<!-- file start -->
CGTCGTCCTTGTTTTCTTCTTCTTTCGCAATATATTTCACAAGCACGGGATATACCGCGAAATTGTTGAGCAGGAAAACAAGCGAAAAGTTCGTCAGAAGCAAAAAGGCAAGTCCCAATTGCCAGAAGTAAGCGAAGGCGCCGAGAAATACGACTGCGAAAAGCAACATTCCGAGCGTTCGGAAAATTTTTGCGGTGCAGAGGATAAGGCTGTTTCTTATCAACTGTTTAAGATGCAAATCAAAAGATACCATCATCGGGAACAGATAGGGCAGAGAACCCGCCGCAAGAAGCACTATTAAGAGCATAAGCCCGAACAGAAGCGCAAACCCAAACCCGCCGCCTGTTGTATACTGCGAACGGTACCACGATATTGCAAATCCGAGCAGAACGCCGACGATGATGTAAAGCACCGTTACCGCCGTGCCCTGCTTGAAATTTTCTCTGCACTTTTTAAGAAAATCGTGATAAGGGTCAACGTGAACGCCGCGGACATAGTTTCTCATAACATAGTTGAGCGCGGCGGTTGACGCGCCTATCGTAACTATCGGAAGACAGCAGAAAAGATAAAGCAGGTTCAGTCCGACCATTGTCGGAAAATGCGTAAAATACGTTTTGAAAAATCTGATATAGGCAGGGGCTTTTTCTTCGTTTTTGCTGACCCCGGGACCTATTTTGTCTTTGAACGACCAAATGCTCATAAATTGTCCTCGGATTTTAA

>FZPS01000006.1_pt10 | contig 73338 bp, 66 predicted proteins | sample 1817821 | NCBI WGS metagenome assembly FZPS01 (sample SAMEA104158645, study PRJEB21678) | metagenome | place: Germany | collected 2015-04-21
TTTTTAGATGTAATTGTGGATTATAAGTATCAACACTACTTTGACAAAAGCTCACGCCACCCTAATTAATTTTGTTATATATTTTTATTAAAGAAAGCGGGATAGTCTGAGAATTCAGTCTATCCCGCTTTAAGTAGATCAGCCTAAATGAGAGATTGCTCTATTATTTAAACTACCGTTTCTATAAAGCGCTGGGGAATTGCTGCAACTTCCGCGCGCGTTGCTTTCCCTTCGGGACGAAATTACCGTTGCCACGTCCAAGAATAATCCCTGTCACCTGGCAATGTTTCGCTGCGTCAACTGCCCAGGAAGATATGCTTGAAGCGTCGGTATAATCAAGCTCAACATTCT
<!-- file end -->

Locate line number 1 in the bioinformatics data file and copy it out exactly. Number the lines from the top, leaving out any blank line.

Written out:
CGTCGTCCTTGTTTTCTTCTTCTTTCGCAATATATTTCACAAGCACGGGATATACCGCGAAATTGTTGAGCAGGAAAACAAGCGAAAAGTTCGTCAGAAGCAAAAAGGCAAGTCCCAATTGCCAGAAGTAAGCGAAGGCGCCGAGAAATACGACTGCGAAAAGCAACATTCCGAGCGTTCGGAAAATTTTTGCGGTGCAGAGGATAAGGCTGTTTCTTATCAACTGTTTAAGATGCAAATCAAAAGATACCATCATCGGGAACAGATAGGGCAGAGAACCCGCCGCAAGAAGCACTATTAAGAGCATAAGCCCGAACAGAAGCGCAAACCCAAACCCGCCGCCTGTTGTATACTGCGAACGGTACCACGATATTGCAAATCCGAGCAGAACGCCGACGATGATGTAAAGCACCGTTACCGCCGTGCCCTGCTTGAAATTTTCTCTGCACTTTTTAAGAAAATCGTGATAAGGGTCAACGTGAACGCCGCGGACATAGTTTCTCATAACATAGTTGAGCGCGGCGGTTGACGCGCCTATCGTAACTATCGGAAGACAGCAGAAAAGATAAAGCAGGTTCAGTCCGACCATTGTCGGAAAATGCGTAAAATACGTTTTGAAAAATCTGATATAGGCAGGGGCTTTTTCTTCGTTTTTGCTGACCCCGGGACCTATTTTGTCTTTGAACGACCAAATGCTCATAAATTGTCCTCGGATTTTAA